Authors:Barbara Ribeiro (University of Nottingham)
Robert Smith (King's College London)
Kate Millar (University of Nottingham )
Paper short abstract:
We explore European National Bioeconomy Strategies by investigating how they are being framed, the actors that participate in their design and implementation and the potential tensions that exist when they are viewed in light of a holistic vision for the bioeconomy.
Paper long abstract:
This paper questions how the 'bioeconomy project' is being framed in European national and supra-national policies, how it will be implemented, and by whom. Current discourses on the bioeconomy are attached to narratives that are largely concerned with economic processes, embracing an overwhelming array of bio-based technologies and industries (e.g. food and bioenergy industries), as well as the related biosciences fields that support them. These are included under the same umbrella term, which has become increasingly popular and motivated governments around Europe to create dedicated strategies to its development. We use frame analysis to understand what the bioeconomy project consists of, what differentiates it from past bioscience support policies, and how Member Countries, such as the UK, Germany and Finland build synergy and differentiate themselves. There seem to be unavoidable tensions regarding the values and assumptions that frame imaginaries of the bioeconomy project as they fluctuate between a new paradigm for bio-based sectors that is more sustainable and more resource efficient than the current one and those which resemble the existing industrialist paradigm. Drawing on empirical work done in a project around public engagement in the bioeconomy, we explore both hidden and explicit assumptions that underpin bioeconomy strategies, and the kinds of concerns currently included in them. Exploring how these values and assumptions, as well as the associated concerns, are framed is important because they are responsible for shaping the consequences of the bioeconomy, and ultimately who benefits and how.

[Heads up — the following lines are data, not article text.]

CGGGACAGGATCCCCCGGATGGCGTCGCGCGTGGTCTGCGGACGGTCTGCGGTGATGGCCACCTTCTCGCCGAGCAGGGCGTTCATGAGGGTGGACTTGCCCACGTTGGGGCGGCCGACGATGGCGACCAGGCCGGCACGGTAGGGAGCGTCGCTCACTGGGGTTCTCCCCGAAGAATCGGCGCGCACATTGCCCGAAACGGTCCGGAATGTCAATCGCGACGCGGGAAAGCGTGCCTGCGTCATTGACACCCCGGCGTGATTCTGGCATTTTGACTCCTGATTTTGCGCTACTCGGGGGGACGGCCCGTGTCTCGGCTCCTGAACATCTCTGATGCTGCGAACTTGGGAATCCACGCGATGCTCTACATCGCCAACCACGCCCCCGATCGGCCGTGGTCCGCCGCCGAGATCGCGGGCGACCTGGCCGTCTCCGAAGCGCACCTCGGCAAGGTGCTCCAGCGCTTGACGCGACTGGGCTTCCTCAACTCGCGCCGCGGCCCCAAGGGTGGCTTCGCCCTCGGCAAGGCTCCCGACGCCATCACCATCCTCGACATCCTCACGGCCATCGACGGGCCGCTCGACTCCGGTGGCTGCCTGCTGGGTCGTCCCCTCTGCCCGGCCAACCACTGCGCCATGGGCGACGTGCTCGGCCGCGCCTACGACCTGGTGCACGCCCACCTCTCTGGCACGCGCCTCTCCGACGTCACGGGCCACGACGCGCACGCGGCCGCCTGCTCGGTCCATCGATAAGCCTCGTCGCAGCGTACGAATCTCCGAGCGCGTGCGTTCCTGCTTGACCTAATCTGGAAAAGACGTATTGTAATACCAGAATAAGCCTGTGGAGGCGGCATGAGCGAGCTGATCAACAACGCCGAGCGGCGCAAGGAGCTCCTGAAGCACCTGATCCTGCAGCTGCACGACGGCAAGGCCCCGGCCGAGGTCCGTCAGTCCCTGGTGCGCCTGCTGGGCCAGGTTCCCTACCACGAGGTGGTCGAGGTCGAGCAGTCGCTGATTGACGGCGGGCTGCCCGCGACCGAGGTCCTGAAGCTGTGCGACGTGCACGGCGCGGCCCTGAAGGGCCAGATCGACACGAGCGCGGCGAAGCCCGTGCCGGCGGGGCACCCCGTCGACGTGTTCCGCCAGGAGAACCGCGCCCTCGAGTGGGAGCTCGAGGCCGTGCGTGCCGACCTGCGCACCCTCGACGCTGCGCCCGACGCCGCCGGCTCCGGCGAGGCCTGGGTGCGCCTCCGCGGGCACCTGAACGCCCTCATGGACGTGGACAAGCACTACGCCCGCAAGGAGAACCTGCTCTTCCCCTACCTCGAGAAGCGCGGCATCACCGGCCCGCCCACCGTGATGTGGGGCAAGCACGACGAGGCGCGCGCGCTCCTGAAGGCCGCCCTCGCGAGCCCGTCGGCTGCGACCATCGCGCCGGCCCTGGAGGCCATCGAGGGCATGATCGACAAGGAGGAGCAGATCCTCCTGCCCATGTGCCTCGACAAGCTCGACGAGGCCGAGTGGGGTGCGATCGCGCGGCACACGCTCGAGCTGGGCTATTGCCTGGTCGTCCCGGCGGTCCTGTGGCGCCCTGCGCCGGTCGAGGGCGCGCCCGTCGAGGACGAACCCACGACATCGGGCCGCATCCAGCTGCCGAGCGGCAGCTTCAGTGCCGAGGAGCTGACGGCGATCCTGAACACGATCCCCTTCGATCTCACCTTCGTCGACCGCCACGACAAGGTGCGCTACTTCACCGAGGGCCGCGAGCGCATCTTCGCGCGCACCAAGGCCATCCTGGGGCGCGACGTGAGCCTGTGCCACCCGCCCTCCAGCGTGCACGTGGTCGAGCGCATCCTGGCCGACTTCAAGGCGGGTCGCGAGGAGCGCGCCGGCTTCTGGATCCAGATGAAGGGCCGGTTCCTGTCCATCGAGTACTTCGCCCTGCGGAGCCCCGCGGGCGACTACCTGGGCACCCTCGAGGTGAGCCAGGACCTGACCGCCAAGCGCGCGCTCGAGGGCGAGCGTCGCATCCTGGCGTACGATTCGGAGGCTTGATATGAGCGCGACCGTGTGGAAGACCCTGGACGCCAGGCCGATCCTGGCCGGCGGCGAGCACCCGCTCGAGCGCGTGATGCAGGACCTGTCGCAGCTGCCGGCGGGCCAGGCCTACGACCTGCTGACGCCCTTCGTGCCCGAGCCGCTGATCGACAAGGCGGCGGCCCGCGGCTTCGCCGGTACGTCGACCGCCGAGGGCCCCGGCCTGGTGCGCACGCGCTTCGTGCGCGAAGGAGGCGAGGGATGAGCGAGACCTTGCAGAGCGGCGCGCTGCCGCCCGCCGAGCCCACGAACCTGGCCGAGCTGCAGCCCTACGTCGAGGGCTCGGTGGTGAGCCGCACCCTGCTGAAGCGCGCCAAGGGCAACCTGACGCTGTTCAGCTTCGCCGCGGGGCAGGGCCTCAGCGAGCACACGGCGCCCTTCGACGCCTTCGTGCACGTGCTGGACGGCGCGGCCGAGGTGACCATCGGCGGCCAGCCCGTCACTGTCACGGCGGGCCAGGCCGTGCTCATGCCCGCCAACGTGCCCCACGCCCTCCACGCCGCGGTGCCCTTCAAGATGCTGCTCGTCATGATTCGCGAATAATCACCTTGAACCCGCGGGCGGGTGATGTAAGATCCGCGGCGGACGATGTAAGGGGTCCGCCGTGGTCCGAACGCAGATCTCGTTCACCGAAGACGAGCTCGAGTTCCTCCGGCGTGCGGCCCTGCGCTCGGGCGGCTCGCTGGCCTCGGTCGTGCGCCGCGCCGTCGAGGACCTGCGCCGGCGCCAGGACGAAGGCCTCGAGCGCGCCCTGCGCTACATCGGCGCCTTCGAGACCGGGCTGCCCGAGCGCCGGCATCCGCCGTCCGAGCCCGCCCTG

Emerging science and technology : questioning the regime of promising